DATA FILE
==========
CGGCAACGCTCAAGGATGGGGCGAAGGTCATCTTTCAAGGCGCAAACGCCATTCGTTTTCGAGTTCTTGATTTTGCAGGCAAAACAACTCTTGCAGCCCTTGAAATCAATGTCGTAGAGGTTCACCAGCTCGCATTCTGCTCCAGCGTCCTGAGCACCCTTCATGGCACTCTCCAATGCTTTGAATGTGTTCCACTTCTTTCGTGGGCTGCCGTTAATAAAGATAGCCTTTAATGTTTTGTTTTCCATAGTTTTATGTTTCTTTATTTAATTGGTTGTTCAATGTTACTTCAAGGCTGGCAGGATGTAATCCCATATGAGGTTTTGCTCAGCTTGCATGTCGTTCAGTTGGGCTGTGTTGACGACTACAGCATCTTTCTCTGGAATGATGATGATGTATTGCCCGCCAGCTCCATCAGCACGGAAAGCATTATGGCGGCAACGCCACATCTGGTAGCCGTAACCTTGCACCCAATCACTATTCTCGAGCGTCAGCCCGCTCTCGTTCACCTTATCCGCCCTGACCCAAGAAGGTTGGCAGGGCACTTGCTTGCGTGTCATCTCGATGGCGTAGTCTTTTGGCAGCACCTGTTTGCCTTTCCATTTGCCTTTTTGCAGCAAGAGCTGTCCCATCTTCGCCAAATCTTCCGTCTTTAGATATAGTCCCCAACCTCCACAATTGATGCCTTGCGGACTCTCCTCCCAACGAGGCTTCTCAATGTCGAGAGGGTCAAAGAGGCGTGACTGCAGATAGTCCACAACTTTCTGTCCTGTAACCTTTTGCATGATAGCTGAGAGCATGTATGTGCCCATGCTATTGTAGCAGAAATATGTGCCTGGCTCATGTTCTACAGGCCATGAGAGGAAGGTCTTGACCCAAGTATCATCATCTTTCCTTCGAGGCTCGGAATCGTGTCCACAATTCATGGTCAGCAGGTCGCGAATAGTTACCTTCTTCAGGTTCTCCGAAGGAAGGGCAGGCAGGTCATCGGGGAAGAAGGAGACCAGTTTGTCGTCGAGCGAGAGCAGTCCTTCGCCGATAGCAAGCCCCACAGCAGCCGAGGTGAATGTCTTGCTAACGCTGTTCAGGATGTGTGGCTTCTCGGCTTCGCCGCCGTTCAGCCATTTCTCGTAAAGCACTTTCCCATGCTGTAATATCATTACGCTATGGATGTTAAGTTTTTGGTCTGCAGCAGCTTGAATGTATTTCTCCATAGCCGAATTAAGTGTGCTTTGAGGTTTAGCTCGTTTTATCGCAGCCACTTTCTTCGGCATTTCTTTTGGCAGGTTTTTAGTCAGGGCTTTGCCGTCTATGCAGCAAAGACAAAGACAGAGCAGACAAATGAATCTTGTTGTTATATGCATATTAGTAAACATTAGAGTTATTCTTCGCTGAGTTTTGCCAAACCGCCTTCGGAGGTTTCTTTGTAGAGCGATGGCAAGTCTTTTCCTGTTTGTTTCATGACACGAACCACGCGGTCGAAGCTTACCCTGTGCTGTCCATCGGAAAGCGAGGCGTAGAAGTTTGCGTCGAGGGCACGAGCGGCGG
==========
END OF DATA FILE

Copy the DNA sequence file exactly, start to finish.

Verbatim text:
CGGCAACGCTCAAGGATGGGGCGAAGGTCATCTTTCAAGGCGCAAACGCCATTCGTTTTCGAGTTCTTGATTTTGCAGGCAAAACAACTCTTGCAGCCCTTGAAATCAATGTCGTAGAGGTTCACCAGCTCGCATTCTGCTCCAGCGTCCTGAGCACCCTTCATGGCACTCTCCAATGCTTTGAATGTGTTCCACTTCTTTCGTGGGCTGCCGTTAATAAAGATAGCCTTTAATGTTTTGTTTTCCATAGTTTTATGTTTCTTTATTTAATTGGTTGTTCAATGTTACTTCAAGGCTGGCAGGATGTAATCCCATATGAGGTTTTGCTCAGCTTGCATGTCGTTCAGTTGGGCTGTGTTGACGACTACAGCATCTTTCTCTGGAATGATGATGATGTATTGCCCGCCAGCTCCATCAGCACGGAAAGCATTATGGCGGCAACGCCACATCTGGTAGCCGTAACCTTGCACCCAATCACTATTCTCGAGCGTCAGCCCGCTCTCGTTCACCTTATCCGCCCTGACCCAAGAAGGTTGGCAGGGCACTTGCTTGCGTGTCATCTCGATGGCGTAGTCTTTTGGCAGCACCTGTTTGCCTTTCCATTTGCCTTTTTGCAGCAAGAGCTGTCCCATCTTCGCCAAATCTTCCGTCTTTAGATATAGTCCCCAACCTCCACAATTGATGCCTTGCGGACTCTCCTCCCAACGAGGCTTCTCAATGTCGAGAGGGTCAAAGAGGCGTGACTGCAGATAGTCCACAACTTTCTGTCCTGTAACCTTTTGCATGATAGCTGAGAGCATGTATGTGCCCATGCTATTGTAGCAGAAATATGTGCCTGGCTCATGTTCTACAGGCCATGAGAGGAAGGTCTTGACCCAAGTATCATCATCTTTCCTTCGAGGCTCGGAATCGTGTCCACAATTCATGGTCAGCAGGTCGCGAATAGTTACCTTCTTCAGGTTCTCCGAAGGAAGGGCAGGCAGGTCATCGGGGAAGAAGGAGACCAGTTTGTCGTCGAGCGAGAGCAGTCCTTCGCCGATAGCAAGCCCCACAGCAGCCGAGGTGAATGTCTTGCTAACGCTGTTCAGGATGTGTGGCTTCTCGGCTTCGCCGCCGTTCAGCCATTTCTCGTAAAGCACTTTCCCATGCTGTAATATCATTACGCTATGGATGTTAAGTTTTTGGTCTGCAGCAGCTTGAATGTATTTCTCCATAGCCGAATTAAGTGTGCTTTGAGGTTTAGCTCGTTTTATCGCAGCCACTTTCTTCGGCATTTCTTTTGGCAGGTTTTTAGTCAGGGCTTTGCCGTCTATGCAGCAAAGACAAAGACAGAGCAGACAAATGAATCTTGTTGTTATATGCATATTAGTAAACATTAGAGTTATTCTTCGCTGAGTTTTGCCAAACCGCCTTCGGAGGTTTCTTTGTAGAGCGATGGCAAGTCTTTTCCTGTTTGTTTCATGACACGAACCACGCGGTCGAAGCTTACCCTGTGCTGTCCATCGGAAAGCGAGGCGTAGAAGTTTGCGTCGAGGGCACGAGCGGCGG